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Summary: Based on Psalms 103:1-5, five reasons why we need to gives thanks to the Lord based on His benefits.

Importance of Giving Thanks to the Lord

(Psalms 103:1-5)

“Bless the LORD, O my soul; and all that is within me, bless His holy name!

Bless the LORD, O my soul, and forget not all His benefits:

Who forgives all your iniquities, who heals all your diseases,

Who redeems your life from destruction, who crowns you with lovingkindness and tender mercies, who satisfies your mouth with good things, so that your youth is renewed like the eagle’s.”

Although we are supposed to be thankful at all times, I am thankful that we have a special Thanksgiving Day when we are reminded to be thankful to God and to express to Him our thanks. It’s important because it’s easy to forget all of the Lord’s goodness to us and instead of focusing on what He’s done and who He is to us, we can find ourselves focusing on what we don’t have, comparing ourselves with others and, if not careful, being ungrateful instead of being thankful.

The Psalmist reminds us that the key to be thankful is to think of His benefits, or, like verse 1 puts it, forget not His benefits.

It’s important to note who the Psalmist is speaking to – his own soul. There are in some occasions the Psalmist addresses people in general (117:1), other times he’s addressing angels (103:20), other times the saints (30:4), other times Israel (115:9), other times everything that has breath (150:6), etc. However, in this particular psalm, he’s addressing his own soul and commanding it to bless the Lord.

Although David might not have had a degree in Psychology, he knew by revelation the complex tripartite nature of man – spirit, body, and soul, intricately woven together so much that sometimes you can hardly tell the difference between these different parts of our being. David knew by revelation that we have a soul which encompasses our intellect, will and emotions, and that sometimes the soul doesn’t want to tow the line of God’s will. That’s why we need to command or speak to it to tow the line in agreeing with the spirit regarding God’s will.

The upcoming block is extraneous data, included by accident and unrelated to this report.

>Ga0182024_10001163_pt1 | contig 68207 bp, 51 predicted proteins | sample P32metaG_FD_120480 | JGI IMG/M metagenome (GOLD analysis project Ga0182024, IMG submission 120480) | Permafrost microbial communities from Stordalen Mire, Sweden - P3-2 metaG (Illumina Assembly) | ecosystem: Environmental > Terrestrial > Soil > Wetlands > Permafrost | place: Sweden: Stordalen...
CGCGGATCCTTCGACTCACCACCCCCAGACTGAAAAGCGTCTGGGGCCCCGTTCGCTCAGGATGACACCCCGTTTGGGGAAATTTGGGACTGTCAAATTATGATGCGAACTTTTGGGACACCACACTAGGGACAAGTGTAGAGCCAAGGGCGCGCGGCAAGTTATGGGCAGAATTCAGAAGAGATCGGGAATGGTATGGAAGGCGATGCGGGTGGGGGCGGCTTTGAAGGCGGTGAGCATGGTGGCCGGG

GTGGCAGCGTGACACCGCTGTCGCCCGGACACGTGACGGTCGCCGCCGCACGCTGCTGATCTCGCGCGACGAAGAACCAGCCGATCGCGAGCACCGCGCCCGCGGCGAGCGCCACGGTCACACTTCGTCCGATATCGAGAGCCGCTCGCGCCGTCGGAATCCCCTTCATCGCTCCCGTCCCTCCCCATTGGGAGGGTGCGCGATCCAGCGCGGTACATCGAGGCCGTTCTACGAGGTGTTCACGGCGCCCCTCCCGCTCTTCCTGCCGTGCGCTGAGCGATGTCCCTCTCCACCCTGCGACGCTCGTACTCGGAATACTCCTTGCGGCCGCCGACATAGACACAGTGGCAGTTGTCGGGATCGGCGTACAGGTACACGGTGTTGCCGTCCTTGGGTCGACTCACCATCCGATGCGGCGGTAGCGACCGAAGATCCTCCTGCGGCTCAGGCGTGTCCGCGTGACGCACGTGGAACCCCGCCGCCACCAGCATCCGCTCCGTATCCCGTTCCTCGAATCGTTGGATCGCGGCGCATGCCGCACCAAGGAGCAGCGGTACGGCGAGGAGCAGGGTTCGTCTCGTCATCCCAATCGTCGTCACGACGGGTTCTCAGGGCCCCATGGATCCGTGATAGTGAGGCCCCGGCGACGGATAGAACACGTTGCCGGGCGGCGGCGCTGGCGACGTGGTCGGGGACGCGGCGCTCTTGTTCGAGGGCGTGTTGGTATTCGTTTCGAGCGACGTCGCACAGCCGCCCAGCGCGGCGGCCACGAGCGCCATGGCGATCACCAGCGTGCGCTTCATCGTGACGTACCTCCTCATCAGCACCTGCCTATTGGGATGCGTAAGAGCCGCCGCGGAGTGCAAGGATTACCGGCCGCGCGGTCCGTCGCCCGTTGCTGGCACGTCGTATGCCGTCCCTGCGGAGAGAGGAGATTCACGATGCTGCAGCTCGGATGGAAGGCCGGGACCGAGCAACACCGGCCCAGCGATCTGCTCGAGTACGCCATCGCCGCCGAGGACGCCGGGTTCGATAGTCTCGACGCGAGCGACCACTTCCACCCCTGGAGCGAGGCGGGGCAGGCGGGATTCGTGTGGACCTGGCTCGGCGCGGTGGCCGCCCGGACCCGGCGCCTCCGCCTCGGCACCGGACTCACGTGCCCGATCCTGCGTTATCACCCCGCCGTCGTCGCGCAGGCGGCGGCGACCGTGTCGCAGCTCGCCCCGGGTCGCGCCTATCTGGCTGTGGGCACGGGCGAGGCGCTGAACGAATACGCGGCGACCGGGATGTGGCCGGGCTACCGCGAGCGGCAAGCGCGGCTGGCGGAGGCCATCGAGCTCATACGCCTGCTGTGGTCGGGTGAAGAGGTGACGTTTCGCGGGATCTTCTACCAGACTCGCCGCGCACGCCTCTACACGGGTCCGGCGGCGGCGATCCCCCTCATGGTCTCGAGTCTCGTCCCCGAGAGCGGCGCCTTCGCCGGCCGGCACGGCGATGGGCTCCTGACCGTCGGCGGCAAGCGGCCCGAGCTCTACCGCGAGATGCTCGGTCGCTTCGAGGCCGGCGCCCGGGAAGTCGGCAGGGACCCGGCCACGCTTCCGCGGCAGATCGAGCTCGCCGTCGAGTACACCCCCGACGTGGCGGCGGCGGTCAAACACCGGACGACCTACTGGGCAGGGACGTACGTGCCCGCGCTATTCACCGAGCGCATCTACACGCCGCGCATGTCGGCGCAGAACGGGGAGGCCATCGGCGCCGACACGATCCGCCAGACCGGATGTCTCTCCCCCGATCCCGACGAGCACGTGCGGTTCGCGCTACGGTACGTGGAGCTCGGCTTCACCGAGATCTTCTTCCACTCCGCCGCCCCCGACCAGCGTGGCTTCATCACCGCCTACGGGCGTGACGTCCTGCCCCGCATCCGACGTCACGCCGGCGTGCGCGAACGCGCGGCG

David goes ahead and summarizes the five areas that we need to bless the Lord for:

First, The Forgiveness of our sins (1a).

He begins with what is important - above all: the forgiveness of sins. This is important because it affects all the other areas of our lives.

The Lord forgives all of our sins. At the cross Jesus paid it all. When he cried, “It is finished,” a term (tetelestai) in Greek that means “Paid in Full,” Jesus not only just paid our debt of sin but paid in full. He didn’t pay a deposit, or a quarter or half but paid in full. Did you notice the time Jesus uttered those words? It was all the way at the end of his suffering, when he was just about to give up His spirit. We read in John 19:30, “When he had received the drink, Jesus said, ‘It is finished.’ With that, he bowed his head and gave up his spirit.” He completed the suffering and then shouted in victory that it’s PAID IN FULL. Hallelujah!

We normally have a hard time believing this or rather receiving this. We easily agree with the scriptures that say Christ has paid for all of our sins but we put a footnote on the bottom that says. “except this or that.” Many a times we live in the New Testament era but walk in Old Testament principles. What do I mean by that? I mean we live trying to please God by our performance, our obedience to the law and think that if we obey God we somehow earn His grace. This attitude will always make us miserable because we can never “perform” well enough to please God, leave a lone pleasing ourselves. We are always fall short and feeling miserable. Our performance is Christ who is our holiness, righteousness and redemption (1 Cor. 1:30).

It’s important to understand that Christ has forgiven ALL of our sins and all that we need to do is to receive His forgiveness. Yes, Christ has already paid for our sins in full and all that we need to do is to receive by faith, evidenced by repentance, the forgiveness of our sins (Acts 26:18).

Second, Healing (1b)

The second benefit is healing. Now, remember he’s speaking to his soul. So, to be true to the context, he’s talking about the soul’s diseases. What are soul’s diseases? The soul’s diseases or state of unhealthiness is like depression, fear, perplexity, distress, etc. In one of the Psalm (42:5,11), David actually speaks to his soul and asks it, “Why are you downcast within me, O my soul?” And he goes ahead and commands it to trust in the Lord.

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